The Canine | Teen Ink

The Canine

April 1, 2020
By LiteraryLadybug BRONZE, Hyd, Other
LiteraryLadybug BRONZE, Hyd, Other
2 articles 1 photo 0 comments

Favorite Quote:
Its nice to be important but more important to be nice,

And then she woke up. Her mind was blank as she continued in her zombie-like routine of taking her medicines and continuing with her daily routine. Daytime was fine, she felt extremely sleepy all day, sure but it was only at night that things truly went awry.
The dog looked up at her as if its eyes were parsing through the depths of her brain and discovering all her secrets. Casey said nothing as it continued staring or rather scanning her. But it was probably satisfied because it stepped aside for her to continue her walk from the kitchen to the front door. Just as she opened the door it lunged at her, its mouth viciously wide open with its teeth glistening. She ducked as it crashed against the wall, its muzzle collided with the concrete and she dashed out the door. But it was too late, she could hear it panting behind her. Not just behind her, she could hear it in her head. It caught up to her before she could make it down the stairs of her apartment and pounced, its claws tearing through her clothes and into her skin. When she fell it stood over her and then everything went dark before it was bright again.

Casey looked at her ceiling fan, letting its continuous motion hypnotise her and lull her down from the horrid vision she had just experienced. Sunlight flooded in from the window to her left reminding her to get out of bed yet something inside her just wasn’t convinced that the day would be worth it. It was when she stepped out of the kitchen after taking her medicines and with her packed lunch in hand that she remembered the unusual nightmare. It had seemed so real, she had been standing right there and the dog had been right in front of her. It was that exact wall that it had banged its muzzle against, where faint traces of blood should have been. You’re going paranoid Casey; you don’t even own a dog! Get out of it, and get to work. She walked out the door.
After she’d gulped down her medicines and slipped into bed that night she couldn’t stop the sensation in her arm. Like smooth moist sandpaper sliding up her arm. Like a tongue, a dog’s tongue. But she didn’t have the time to think about it before her mind went blank and she fell into a void of darkness. It was in that void that she saw the dog again. This time, it was on her desk at work where her laptop should have been. There were claw marks on the edge of the table, deep gashes into the wood. Her co-workers were cooing around her at its cuteness unaware of her horrified expression. She backed away from it slowly. Whichever direction she turned her head, the dog seemed to be there. It looked so very harmless yet it brought a sense of dread to her. It plodded towards her, its eyes giving her the same empty look. She wanted to fall to her knees, to ask for forgiveness and to plead and cry. Yet all she did was stare at it as it stared back at her.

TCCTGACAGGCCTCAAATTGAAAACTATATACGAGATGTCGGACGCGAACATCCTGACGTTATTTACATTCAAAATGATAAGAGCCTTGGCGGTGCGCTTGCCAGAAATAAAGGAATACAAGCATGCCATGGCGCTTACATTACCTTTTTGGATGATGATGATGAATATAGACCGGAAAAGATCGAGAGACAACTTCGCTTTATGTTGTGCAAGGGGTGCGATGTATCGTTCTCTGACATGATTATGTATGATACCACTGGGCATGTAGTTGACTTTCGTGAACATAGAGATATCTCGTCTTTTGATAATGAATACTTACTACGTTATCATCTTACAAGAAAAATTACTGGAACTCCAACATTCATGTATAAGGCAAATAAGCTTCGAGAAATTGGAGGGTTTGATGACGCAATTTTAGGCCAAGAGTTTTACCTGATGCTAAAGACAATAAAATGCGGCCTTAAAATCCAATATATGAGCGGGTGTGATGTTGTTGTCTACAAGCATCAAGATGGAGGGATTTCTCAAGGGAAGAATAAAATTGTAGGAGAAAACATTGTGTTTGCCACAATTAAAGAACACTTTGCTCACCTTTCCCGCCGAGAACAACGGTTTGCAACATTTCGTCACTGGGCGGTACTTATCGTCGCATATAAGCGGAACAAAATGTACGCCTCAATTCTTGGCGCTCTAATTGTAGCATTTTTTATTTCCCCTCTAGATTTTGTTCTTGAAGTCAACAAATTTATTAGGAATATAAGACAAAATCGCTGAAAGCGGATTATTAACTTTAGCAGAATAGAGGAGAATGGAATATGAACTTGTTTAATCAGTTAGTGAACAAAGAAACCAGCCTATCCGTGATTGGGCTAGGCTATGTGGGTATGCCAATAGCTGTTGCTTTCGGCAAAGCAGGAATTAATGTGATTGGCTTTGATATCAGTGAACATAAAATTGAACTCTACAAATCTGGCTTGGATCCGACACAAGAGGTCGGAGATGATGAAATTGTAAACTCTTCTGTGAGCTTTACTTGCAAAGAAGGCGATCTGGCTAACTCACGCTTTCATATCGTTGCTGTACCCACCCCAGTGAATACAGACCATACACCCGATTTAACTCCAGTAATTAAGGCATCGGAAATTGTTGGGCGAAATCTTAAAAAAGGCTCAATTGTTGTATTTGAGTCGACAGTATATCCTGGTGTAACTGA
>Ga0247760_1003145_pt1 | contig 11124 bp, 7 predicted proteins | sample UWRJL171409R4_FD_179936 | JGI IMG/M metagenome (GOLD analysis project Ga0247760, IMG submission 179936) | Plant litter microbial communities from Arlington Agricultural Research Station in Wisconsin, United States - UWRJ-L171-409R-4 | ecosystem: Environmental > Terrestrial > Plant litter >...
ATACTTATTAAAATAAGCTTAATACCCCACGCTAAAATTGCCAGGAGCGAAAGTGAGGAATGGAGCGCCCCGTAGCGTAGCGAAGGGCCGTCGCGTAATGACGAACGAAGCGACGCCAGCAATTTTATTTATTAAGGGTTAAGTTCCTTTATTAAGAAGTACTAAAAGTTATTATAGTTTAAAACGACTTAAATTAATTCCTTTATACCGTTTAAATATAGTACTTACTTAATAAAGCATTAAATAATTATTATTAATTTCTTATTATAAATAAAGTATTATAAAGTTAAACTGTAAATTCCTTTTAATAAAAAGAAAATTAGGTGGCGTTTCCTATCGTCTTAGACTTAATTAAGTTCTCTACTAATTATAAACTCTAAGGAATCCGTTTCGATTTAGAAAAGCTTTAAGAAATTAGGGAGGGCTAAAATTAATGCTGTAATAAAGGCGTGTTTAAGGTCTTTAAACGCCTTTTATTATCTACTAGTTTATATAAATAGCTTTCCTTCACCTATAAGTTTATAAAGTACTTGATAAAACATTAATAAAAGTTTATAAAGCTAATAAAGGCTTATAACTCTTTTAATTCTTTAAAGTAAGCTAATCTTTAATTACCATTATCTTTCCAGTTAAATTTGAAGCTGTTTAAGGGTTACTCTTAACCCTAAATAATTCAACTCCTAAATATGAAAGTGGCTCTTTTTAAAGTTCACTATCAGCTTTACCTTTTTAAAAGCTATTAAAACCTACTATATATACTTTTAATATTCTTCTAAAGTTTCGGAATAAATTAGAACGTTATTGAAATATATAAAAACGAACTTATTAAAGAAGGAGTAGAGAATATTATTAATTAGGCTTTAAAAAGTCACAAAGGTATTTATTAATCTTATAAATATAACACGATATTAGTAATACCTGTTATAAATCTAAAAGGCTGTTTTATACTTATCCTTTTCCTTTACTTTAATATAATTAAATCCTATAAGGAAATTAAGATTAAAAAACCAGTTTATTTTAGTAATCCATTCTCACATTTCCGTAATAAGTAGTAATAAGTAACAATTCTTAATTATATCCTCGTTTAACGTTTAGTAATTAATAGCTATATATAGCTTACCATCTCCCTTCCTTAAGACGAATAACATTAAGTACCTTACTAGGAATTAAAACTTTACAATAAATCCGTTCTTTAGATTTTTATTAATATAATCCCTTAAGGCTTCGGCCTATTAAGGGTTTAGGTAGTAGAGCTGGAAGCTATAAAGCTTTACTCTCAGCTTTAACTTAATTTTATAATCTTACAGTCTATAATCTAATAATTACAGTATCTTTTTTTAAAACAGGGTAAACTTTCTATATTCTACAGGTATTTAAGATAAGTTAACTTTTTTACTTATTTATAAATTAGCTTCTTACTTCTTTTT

Its head cocked to the side and it lunged at her again. This time she dodged and ran without looking back. Everything around her was a blur of darkness and familiar backdrops as she raced forward, running away from its daunting brown eyes. She could feel its eyes on her, it was panting in her mind, and its claws ripping her skin apart even when she knew it hadn’t caught her. Yet. She was fuelling forwards yet she tripped and found herself tumbling. Words swam in her mind as the dog caught up to her again. It looked down at her and cocked its head again as if mocking her. It snarled its teeth and then it went dark again. That morning had many minutes of staring at the fan, trying to tame her heartbeat and convincing her mind that it wasn’t true. Snap out of it! Is this how weak you are? You’re scared of a dog of all things. She got out of bed with sweaty and clammy hands. She would be very early to work that day. She knew she could sleep after that but she just didn’t want to. She hoped her medication would be strong enough to prevent her from falling asleep at work.

The day passed on with no remarkable difference as it usually did. Days were fine, it was the nights that held problems. She eyed her bed with contempt, was it really worth it? Just do it, you need the sleep. Nothing is going to happen, Casey, you’ll be fine. She nodded her head as if confirming and draped the blanket over herself.